Despite being a musician myself, I tend to find rhythm games rather difficult. Sure, I managed to master what is probably the pioneer of instrument-based rhythm games, Guitar Hero, but that skillset unfortunately didn’t extend to anything else that followed. Heck, my skills of a pianist makes me embarrassed to play the Switch’s own Deemo due to how much I suck at it.

But then there’s Trombone Champ. A game that is not only difficult to play well, but one that actually thrives on it. Playing a trombone isn’t an easy task, and this game knows it. But that’s fine too, because playing a trombone badly is actually really, really funny.

On the surface, Trombone Champ seems very much like any other rhythm game you’ve played before. Using a virtual instrument, in this case the titular trombone (what else did you think it was going to be?), the goal is to hit a series of notes at the right time as they pass by.

Unlike other games where you hit a series of buttons, this game only really has one to worry about: the toot button, which is assigned to whatever trigger button you like the most. Whilst tooting won’t prove to be too much of a problem, the real challenge involves achieving the right pitch and holding the note for as long as required. As with a real trombone, some notes require a sliding motion during an extended toot so you’ll need to shift the pitch appropriately. Changing pitch can be done by using either the gyro, IR camera, or analogue stick of the joy-con, depending on your preference. They’re all rather intuitive, even if each method also contains their own drawbacks too.


Tilt controls are probably the easiest way to play as it simply requires you to angle the controller up and down to adjust your pitch. The game will automatically centre the position at the start of the song, but you can also use the Y button in order to recalibrate it too. It’s clear that this is the game’s intended control function as it all works rather well for the most part, although I did find that more complicated songs can lead to the gyro messing up forcing you to either recalibrate it or just try and work around it. Recalibrating during the song will no doubt result in missed notes, meaning that those going for the coveted S ranks may find themselves frustrated when the gyro starts to mess up.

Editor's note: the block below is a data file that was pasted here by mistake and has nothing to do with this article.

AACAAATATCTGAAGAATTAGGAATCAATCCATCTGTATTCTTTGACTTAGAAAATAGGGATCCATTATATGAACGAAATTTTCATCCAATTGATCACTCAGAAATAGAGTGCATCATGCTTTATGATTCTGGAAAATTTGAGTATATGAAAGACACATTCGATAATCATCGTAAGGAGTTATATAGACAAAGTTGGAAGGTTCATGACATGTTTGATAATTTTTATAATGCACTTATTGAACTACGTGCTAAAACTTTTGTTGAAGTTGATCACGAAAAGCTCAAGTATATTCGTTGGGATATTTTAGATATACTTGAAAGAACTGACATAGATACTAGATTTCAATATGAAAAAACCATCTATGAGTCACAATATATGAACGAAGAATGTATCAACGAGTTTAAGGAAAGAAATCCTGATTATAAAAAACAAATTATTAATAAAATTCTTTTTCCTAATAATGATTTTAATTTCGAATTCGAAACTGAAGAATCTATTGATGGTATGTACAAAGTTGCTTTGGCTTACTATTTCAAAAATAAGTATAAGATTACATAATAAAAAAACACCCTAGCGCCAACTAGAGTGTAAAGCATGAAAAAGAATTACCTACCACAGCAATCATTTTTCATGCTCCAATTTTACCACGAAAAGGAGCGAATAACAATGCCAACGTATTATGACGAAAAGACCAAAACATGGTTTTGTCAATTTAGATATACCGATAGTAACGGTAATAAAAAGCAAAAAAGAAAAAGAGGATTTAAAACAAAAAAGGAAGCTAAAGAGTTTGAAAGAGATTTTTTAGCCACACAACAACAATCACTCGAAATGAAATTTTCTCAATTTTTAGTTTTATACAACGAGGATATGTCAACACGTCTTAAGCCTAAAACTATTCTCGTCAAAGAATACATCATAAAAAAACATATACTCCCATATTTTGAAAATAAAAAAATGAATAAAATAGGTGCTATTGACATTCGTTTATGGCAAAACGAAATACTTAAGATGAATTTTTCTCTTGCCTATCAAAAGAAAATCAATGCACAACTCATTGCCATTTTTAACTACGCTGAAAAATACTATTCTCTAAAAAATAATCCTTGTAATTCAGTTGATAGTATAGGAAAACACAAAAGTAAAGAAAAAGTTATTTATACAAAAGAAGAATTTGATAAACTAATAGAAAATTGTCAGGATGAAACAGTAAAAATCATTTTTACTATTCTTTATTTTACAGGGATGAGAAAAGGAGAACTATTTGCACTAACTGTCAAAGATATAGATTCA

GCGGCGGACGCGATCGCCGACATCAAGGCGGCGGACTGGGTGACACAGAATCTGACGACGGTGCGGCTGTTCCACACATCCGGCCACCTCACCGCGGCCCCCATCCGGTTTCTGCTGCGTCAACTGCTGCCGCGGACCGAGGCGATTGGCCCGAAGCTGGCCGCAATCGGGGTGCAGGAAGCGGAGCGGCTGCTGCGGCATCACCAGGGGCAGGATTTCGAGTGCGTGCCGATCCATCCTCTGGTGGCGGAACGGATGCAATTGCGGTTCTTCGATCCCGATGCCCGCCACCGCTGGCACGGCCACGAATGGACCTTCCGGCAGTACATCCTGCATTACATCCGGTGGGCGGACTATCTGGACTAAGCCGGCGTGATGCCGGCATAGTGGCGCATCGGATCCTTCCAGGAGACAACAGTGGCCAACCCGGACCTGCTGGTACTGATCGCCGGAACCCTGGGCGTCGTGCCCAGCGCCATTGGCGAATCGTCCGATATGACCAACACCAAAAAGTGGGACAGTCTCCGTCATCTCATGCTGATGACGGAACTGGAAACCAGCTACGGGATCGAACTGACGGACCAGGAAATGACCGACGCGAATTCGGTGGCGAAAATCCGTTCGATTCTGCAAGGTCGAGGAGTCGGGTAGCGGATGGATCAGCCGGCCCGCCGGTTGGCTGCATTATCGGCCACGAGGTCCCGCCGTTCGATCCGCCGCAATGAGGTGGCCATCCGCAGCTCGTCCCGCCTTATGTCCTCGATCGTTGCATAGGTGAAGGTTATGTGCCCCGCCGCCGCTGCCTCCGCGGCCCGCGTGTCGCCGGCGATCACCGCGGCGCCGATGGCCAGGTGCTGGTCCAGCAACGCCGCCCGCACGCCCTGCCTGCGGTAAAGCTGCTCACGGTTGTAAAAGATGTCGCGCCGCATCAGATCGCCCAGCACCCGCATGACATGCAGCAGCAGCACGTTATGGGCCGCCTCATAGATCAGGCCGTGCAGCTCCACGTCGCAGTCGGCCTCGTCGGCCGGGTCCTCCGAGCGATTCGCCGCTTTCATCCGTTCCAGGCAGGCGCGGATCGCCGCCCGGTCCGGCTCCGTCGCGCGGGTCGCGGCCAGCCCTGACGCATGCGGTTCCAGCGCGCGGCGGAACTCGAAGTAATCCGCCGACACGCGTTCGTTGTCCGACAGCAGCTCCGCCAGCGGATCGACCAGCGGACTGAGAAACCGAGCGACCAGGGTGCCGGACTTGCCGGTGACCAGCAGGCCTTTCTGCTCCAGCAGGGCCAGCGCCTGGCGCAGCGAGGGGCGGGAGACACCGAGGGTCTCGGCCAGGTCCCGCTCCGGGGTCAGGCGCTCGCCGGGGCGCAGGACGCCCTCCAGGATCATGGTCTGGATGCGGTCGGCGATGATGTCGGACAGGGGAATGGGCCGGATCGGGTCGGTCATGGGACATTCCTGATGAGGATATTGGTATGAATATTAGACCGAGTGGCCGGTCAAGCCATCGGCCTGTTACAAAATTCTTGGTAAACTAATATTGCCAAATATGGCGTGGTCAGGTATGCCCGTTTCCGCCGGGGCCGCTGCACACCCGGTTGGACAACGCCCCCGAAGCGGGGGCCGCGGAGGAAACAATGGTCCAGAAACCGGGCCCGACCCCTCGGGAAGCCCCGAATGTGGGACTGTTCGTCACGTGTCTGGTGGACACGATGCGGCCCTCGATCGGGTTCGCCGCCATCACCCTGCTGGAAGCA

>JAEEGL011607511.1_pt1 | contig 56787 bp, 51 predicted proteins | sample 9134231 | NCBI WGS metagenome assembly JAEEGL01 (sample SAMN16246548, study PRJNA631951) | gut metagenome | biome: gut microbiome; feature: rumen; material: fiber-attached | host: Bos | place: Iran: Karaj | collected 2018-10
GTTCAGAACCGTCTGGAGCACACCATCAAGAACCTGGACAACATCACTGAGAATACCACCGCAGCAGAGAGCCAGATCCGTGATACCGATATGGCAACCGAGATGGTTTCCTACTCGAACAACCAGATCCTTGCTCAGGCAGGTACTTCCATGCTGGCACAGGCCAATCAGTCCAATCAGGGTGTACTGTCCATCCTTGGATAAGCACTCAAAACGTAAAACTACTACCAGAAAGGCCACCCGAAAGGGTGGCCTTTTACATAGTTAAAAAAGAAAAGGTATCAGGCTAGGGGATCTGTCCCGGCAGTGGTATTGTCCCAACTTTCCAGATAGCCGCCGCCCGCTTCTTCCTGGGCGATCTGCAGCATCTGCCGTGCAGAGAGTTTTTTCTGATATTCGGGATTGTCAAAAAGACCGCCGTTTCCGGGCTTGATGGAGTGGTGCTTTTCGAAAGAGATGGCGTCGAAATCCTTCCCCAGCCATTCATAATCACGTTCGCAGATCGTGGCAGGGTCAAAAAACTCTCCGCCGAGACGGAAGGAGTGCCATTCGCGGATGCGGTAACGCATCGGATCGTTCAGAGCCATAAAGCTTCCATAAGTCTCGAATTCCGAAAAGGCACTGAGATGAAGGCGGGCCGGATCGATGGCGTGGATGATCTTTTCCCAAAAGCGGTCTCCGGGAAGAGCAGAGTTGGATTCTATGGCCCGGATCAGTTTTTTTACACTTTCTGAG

The IR sensor, on the other hand, avoids these issues but is also a far more difficult way. With the right joy-con in one hand, you’ll need to press the toot button as the other hand moves back and forth to alter the trombone’s pitch. It offers a great sense of immersion due to how much it mimics a real-life trombone, but the curves of your hand makes it so that notes aren’t particularly stable. That being said, this function will also allow creative types to create their own LABO trombones with ease, and I’ll no doubt give that a shot myself at some point to make the ultimate Trombone Champ experience.

The final method, using the analogue sticks is designed purely for those who are averse to any kind of motion control and it works pretty much as you’d expect: pitch changes depending on the inputted direction, but moving fast and accurately enough is so laughably difficult that you probably don’t want to bother with it. It feels very much like those old light-gun games that offered controller support for those without the peripheral, and is equally as unsatisfying. It’s there if you really want to play the game that way, but I personally wouldn’t recommend it.